But even as Europe and the U.S. economies get back on track, the growth in global trade isn't likely to return to pre-recession levels. That's because many of the forces driving rapid globalization in the past two decades have faded.
"I think we're past the inflexion point with globalization," Johnson said. "It's not going to proceed at the same pace as in the early 1990s up until the recession in 2008."
That's because the cost savings from outsourcing and offshoring have diminished. Labor costs have been rising much more rapidly in emerging economies than in the developed world, where relatively high unemployment rates have kept a lid on wage gains. For U.S. companies, falling energy costs have further narrowed the cost benefits of moving factories offshore.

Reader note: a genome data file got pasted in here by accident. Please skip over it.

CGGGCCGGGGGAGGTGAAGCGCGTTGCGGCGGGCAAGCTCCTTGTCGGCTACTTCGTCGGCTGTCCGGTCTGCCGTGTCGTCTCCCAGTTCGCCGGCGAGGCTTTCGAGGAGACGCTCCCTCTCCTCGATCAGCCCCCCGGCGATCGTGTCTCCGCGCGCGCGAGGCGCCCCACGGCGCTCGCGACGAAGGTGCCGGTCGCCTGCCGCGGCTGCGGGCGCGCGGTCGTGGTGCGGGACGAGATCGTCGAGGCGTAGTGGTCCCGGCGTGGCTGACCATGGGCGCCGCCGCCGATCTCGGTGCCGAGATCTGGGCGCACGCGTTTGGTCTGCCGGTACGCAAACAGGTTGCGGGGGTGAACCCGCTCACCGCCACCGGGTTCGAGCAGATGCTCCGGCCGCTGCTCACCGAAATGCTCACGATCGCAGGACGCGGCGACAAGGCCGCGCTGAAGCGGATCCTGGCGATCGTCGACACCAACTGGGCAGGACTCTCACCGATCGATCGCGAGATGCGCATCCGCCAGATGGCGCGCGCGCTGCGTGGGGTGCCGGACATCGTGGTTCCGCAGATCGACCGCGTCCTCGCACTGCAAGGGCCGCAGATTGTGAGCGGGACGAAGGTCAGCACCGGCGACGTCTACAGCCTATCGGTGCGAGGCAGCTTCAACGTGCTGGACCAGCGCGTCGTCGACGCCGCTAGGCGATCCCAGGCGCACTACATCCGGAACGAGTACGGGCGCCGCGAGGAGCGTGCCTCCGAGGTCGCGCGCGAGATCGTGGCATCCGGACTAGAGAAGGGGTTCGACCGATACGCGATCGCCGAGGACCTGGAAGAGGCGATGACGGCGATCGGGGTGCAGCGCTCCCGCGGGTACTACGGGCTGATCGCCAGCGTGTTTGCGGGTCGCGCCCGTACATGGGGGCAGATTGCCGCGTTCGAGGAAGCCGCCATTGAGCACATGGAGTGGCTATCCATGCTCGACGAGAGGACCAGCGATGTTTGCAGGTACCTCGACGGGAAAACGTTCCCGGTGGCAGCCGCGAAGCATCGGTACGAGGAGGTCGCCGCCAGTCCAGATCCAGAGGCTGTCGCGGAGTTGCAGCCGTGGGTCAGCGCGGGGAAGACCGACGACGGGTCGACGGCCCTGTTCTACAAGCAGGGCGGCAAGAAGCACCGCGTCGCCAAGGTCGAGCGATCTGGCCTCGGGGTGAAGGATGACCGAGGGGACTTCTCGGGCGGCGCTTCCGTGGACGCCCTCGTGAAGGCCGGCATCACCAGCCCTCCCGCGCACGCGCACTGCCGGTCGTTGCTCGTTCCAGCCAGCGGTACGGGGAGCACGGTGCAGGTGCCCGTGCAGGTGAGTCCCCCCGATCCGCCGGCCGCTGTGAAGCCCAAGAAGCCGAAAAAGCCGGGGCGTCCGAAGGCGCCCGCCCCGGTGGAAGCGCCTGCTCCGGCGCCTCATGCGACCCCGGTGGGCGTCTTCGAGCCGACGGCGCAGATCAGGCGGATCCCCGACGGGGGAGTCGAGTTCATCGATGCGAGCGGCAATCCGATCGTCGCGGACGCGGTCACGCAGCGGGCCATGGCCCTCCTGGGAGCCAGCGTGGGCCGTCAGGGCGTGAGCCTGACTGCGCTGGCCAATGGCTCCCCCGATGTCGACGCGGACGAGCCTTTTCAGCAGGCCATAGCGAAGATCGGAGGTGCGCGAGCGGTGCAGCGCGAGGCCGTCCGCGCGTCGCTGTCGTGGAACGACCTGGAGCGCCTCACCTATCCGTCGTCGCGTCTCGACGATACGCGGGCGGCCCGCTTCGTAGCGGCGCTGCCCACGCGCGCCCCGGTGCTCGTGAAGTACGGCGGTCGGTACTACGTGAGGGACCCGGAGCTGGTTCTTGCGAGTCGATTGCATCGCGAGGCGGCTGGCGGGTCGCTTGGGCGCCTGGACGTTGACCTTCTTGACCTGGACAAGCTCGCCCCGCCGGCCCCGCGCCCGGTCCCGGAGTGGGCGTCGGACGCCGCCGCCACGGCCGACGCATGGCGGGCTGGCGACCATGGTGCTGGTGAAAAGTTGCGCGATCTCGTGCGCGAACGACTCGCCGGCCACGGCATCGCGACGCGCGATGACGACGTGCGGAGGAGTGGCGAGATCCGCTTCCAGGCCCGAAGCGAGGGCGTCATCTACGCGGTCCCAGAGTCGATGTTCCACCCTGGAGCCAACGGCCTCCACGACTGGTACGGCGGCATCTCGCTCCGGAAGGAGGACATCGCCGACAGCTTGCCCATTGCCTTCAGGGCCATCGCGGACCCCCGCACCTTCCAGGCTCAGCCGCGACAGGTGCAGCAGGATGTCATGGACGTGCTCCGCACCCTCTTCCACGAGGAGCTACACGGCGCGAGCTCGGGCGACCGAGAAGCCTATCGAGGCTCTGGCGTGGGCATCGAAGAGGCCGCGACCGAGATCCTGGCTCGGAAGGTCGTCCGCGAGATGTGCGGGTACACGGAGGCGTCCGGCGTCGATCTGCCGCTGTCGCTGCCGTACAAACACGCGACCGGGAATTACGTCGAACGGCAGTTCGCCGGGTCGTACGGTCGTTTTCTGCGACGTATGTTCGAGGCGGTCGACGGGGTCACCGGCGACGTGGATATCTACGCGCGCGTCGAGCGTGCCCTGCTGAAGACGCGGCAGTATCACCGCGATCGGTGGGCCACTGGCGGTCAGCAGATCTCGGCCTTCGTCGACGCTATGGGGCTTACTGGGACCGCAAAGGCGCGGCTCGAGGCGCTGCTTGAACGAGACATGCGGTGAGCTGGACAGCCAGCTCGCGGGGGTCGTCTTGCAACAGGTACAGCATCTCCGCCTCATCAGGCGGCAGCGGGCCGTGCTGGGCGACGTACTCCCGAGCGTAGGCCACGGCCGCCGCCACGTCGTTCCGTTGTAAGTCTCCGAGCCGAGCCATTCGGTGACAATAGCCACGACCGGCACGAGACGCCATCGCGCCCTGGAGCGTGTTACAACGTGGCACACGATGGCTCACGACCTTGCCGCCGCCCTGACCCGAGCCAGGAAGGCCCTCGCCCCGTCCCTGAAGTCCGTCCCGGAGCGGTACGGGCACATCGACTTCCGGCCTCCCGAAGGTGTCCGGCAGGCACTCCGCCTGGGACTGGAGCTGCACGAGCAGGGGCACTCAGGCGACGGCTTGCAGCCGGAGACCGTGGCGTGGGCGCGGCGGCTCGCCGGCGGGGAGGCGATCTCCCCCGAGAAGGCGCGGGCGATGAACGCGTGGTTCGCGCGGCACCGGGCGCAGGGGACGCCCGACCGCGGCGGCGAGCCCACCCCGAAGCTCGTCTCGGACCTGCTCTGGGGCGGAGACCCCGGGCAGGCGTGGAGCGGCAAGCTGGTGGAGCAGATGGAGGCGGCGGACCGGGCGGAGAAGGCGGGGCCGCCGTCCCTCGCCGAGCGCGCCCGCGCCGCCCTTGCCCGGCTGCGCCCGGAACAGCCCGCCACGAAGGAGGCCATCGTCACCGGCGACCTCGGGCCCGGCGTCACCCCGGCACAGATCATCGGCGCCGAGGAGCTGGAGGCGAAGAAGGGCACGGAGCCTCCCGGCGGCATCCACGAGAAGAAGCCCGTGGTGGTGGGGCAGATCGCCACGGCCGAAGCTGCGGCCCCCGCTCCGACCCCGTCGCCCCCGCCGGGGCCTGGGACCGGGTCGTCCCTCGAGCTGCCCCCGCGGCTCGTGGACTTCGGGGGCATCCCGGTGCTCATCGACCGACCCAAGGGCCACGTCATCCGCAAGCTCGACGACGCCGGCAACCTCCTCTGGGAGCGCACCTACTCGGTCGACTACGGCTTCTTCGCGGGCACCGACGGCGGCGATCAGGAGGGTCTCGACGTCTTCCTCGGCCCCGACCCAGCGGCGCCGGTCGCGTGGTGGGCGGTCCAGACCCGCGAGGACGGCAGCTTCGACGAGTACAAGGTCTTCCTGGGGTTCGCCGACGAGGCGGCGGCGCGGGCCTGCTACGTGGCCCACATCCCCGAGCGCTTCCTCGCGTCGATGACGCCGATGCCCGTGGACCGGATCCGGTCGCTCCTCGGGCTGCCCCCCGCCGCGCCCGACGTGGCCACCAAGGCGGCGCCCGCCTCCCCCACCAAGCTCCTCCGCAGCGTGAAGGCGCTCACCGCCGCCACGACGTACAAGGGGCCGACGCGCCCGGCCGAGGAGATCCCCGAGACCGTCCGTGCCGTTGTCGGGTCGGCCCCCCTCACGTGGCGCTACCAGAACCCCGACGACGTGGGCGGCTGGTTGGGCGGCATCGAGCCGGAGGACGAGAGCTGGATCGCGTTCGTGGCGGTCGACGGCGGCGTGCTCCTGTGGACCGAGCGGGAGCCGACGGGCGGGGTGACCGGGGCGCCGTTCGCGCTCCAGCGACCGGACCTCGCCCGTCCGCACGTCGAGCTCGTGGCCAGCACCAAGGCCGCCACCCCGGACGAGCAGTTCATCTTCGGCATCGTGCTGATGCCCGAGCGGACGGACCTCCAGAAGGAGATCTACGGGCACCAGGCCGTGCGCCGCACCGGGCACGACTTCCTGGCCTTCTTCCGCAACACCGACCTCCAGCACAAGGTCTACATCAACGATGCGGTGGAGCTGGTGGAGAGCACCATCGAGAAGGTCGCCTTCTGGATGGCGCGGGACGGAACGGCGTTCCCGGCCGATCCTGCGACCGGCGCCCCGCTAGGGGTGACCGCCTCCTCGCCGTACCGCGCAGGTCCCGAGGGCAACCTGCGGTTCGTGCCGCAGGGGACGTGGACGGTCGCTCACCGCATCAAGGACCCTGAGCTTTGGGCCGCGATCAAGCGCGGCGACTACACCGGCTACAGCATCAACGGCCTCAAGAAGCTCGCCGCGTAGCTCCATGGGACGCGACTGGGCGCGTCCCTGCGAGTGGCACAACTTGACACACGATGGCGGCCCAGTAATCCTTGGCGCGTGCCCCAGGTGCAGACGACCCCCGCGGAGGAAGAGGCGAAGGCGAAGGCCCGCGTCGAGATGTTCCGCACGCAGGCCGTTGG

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That "re-shoring" of production, in turn, has dampened the once-rapid expansion of exports for developing economies such as China, where overall economic growth has slowed. With global trade slowing, emerging countries are seeing their overall growth rate slowing.
"There still will be vibrant growth in a number of emerging and developing markets, particularly as more households reach middle-income status and their consumption patterns change," Johnson said. "But I think the emerging markets have seen their run of exceptionally high growth rates."
—By CNBC's John Schoen